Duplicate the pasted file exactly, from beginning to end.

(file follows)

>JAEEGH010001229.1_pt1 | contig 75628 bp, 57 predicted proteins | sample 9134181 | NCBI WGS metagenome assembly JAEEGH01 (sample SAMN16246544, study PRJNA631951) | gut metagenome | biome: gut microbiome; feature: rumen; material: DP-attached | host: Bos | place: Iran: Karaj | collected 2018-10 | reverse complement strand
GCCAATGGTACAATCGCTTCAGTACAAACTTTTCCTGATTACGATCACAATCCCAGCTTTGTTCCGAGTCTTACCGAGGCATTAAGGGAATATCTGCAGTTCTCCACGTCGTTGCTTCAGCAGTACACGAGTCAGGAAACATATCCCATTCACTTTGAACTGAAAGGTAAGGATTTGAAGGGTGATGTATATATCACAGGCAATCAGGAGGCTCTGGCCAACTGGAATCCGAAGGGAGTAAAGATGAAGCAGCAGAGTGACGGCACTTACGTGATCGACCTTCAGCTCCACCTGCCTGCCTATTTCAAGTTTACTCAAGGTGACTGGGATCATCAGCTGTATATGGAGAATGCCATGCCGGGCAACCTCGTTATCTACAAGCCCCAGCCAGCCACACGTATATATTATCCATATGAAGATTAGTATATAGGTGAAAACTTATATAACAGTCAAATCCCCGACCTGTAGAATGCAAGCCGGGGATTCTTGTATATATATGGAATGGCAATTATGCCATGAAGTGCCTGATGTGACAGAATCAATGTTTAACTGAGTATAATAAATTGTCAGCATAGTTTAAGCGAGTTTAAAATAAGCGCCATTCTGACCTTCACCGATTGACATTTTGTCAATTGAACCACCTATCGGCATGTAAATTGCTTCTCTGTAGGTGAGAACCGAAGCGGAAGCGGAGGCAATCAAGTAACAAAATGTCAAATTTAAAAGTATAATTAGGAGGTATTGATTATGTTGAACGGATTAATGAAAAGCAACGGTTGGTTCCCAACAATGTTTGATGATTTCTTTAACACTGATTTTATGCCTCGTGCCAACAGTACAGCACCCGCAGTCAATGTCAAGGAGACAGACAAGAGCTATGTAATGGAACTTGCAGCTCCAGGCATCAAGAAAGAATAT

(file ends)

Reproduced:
>JAEEGH010001229.1_pt1 | contig 75628 bp, 57 predicted proteins | sample 9134181 | NCBI WGS metagenome assembly JAEEGH01 (sample SAMN16246544, study PRJNA631951) | gut metagenome | biome: gut microbiome; feature: rumen; material: DP-attached | host: Bos | place: Iran: Karaj | collected 2018-10 | reverse complement strand
GCCAATGGTACAATCGCTTCAGTACAAACTTTTCCTGATTACGATCACAATCCCAGCTTTGTTCCGAGTCTTACCGAGGCATTAAGGGAATATCTGCAGTTCTCCACGTCGTTGCTTCAGCAGTACACGAGTCAGGAAACATATCCCATTCACTTTGAACTGAAAGGTAAGGATTTGAAGGGTGATGTATATATCACAGGCAATCAGGAGGCTCTGGCCAACTGGAATCCGAAGGGAGTAAAGATGAAGCAGCAGAGTGACGGCACTTACGTGATCGACCTTCAGCTCCACCTGCCTGCCTATTTCAAGTTTACTCAAGGTGACTGGGATCATCAGCTGTATATGGAGAATGCCATGCCGGGCAACCTCGTTATCTACAAGCCCCAGCCAGCCACACGTATATATTATCCATATGAAGATTAGTATATAGGTGAAAACTTATATAACAGTCAAATCCCCGACCTGTAGAATGCAAGCCGGGGATTCTTGTATATATATGGAATGGCAATTATGCCATGAAGTGCCTGATGTGACAGAATCAATGTTTAACTGAGTATAATAAATTGTCAGCATAGTTTAAGCGAGTTTAAAATAAGCGCCATTCTGACCTTCACCGATTGACATTTTGTCAATTGAACCACCTATCGGCATGTAAATTGCTTCTCTGTAGGTGAGAACCGAAGCGGAAGCGGAGGCAATCAAGTAACAAAATGTCAAATTTAAAAGTATAATTAGGAGGTATTGATTATGTTGAACGGATTAATGAAAAGCAACGGTTGGTTCCCAACAATGTTTGATGATTTCTTTAACACTGATTTTATGCCTCGTGCCAACAGTACAGCACCCGCAGTCAATGTCAAGGAGACAGACAAGAGCTATGTAATGGAACTTGCAGCTCCAGGCATCAAGAAAGAATAT